In vivo visualization of gene expression using magnetic resonance imaging. Nat Biotechnol

Division of Biology Beckman Institute, California Institute of Technology, Pasadena, CA 91125, USA.
Nature Biotechnology (Impact Factor: 39.08). 04/2000; 18(3):321-5. DOI: 10.1038/73780
Source: PubMed

ABSTRACT High-resolution in vivo imaging of gene expression is not possible in opaque animals by existing techniques. Here we present a new approach for obtaining such images by magnetic resonance imaging (MRI) using an MRI contrast agent that can indicate reporter gene expression in living animals. We have prepared MRI contrast agents in which the access of water to the first coordination sphere of a chelated paramagnetic ion is blocked with a substrate that can be removed by enzymatic cleavage. Following cleavage, the paramagnetic ion can interact directly with water protons to increase the MR signal. Here, we report an agent where galactopyranose is the blocking group. This group renders the MRI contrast agent sensitive to expression of the commonly used marker gene, beta-galactosidase. To cellular resolution, regions of higher intensity in the MR image correlate with regions expressing marker enzyme. These results offer the promise of in vivo mapping of gene expression in transgenic animals and validate a general approach for constructing a family of MRI contrast agents that respond to biological activity.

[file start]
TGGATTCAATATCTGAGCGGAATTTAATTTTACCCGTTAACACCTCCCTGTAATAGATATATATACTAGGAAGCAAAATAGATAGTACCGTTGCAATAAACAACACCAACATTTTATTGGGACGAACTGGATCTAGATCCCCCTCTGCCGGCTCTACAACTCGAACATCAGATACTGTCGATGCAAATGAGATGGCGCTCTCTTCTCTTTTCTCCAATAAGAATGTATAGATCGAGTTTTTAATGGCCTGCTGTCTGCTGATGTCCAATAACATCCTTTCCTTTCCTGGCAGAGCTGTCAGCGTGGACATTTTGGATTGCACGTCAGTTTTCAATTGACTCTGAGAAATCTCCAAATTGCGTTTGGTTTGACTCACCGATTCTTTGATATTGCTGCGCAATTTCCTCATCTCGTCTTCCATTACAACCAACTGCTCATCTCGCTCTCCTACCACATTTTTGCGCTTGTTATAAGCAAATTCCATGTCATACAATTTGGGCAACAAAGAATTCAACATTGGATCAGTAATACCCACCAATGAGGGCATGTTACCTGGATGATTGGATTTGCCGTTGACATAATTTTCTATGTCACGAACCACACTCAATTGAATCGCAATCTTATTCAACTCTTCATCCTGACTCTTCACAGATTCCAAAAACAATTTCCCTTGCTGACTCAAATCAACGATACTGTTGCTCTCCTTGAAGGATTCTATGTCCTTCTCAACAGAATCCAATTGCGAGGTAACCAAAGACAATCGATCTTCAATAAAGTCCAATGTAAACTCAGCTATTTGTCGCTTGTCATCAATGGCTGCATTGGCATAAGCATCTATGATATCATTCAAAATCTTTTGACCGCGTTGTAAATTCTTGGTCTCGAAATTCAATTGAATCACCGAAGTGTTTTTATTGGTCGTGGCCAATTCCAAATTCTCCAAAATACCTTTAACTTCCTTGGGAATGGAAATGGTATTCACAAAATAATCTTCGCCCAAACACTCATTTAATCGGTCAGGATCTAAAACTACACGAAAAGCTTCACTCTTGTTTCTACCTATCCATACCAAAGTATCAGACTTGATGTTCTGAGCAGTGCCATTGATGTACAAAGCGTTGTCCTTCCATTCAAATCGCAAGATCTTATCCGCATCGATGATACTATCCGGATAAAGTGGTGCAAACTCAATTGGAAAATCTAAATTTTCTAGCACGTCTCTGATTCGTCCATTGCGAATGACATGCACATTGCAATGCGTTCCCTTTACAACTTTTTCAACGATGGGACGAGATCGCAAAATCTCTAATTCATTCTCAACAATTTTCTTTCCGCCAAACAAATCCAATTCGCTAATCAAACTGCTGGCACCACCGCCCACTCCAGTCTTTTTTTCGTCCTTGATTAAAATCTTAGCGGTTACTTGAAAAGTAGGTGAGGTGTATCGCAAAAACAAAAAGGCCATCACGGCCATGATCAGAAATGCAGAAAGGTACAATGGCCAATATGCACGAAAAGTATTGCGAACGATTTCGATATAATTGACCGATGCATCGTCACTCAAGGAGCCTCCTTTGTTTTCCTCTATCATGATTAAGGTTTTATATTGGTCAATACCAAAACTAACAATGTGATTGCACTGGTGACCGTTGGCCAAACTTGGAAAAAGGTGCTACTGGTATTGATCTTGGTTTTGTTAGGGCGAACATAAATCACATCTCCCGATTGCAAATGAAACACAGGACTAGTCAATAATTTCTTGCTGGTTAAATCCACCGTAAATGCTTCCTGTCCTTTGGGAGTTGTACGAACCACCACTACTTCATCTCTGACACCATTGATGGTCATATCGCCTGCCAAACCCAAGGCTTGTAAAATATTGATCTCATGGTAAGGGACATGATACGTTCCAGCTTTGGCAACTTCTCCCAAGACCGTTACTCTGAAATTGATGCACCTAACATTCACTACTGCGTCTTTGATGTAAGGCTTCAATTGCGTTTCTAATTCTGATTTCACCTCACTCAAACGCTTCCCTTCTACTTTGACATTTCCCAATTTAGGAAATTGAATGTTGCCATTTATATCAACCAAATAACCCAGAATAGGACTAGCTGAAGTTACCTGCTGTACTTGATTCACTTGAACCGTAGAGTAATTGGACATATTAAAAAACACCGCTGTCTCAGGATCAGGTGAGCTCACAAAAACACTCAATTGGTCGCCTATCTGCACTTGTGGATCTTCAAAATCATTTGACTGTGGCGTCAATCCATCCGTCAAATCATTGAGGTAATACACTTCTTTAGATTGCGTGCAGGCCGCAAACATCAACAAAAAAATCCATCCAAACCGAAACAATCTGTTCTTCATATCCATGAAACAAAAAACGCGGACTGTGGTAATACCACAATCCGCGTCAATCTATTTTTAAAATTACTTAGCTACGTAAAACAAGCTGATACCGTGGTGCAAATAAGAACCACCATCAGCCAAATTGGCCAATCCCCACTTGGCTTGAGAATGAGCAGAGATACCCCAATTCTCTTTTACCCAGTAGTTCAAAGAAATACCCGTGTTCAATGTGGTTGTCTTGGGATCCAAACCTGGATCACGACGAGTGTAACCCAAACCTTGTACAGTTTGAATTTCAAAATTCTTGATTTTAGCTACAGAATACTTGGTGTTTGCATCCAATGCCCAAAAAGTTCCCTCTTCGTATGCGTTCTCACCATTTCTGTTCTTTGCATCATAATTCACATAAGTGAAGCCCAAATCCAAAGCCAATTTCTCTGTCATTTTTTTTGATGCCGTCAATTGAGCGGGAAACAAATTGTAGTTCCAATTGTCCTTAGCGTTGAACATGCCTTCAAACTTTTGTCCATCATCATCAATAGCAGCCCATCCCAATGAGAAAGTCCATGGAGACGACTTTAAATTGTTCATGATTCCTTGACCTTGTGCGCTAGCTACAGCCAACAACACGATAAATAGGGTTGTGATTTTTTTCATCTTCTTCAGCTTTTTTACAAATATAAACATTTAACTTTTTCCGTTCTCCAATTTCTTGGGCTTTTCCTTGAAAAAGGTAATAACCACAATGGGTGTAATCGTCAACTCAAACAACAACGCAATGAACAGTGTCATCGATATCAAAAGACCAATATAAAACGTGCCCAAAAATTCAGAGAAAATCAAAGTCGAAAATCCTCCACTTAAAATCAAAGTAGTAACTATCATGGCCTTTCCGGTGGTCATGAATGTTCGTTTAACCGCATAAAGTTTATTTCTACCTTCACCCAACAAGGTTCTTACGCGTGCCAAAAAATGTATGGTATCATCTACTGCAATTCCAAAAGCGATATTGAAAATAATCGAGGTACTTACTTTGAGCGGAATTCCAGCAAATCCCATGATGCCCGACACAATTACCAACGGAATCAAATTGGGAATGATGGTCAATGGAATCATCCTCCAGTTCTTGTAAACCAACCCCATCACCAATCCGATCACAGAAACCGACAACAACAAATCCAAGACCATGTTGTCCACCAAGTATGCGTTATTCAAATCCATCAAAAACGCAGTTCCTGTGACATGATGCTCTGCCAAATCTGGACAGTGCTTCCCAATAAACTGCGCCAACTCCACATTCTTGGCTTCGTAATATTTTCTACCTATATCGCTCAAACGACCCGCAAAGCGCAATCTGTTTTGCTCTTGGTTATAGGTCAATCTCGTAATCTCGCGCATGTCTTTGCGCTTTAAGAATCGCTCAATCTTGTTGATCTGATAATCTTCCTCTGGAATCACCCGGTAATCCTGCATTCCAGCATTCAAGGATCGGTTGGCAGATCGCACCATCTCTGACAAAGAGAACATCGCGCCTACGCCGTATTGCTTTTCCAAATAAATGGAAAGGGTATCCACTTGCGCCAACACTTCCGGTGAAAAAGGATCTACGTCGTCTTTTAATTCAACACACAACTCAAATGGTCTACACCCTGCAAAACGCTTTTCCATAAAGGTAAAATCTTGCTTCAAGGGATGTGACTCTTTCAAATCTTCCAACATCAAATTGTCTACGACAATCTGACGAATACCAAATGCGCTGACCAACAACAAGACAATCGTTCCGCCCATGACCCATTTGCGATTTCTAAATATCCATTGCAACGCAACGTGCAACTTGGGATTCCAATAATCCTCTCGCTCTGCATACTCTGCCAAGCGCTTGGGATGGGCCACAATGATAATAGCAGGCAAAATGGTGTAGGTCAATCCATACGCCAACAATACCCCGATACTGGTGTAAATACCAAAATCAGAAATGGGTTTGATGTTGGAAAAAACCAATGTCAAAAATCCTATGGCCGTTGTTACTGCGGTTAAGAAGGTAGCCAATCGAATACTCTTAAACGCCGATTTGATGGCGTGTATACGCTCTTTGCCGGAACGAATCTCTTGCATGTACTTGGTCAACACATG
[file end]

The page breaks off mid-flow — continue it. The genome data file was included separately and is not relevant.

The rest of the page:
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Available from: Rex A Moats, Aug 17, 2015
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    • "Finally, enzyme based contrast agents combining MRI contrast with in situ chemical processing. An early example visualized βgalactosidase expression via enzymatic hydrolysis of a Gadolinium substrate [125]. Given the mature level of this technology incremental development of molecular targeted contrast agents will occur. "
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    • "Many of these contrast agents are lanthanide chelates that require direct interaction of water with the lanthanide ion. If this interaction is prevented by a functional group that can be removed by the targeted enzyme, the expression of this enzyme can be visualized by the responsive contrast agent (Himmelreich et al., 2006; Louie et al., 2000). We focus in this report on a new MRI contrast agent to visualize specifically inhibitory neurons, which use gamma-Aminobutyric acid (GABA) as a neurotransmitter. "
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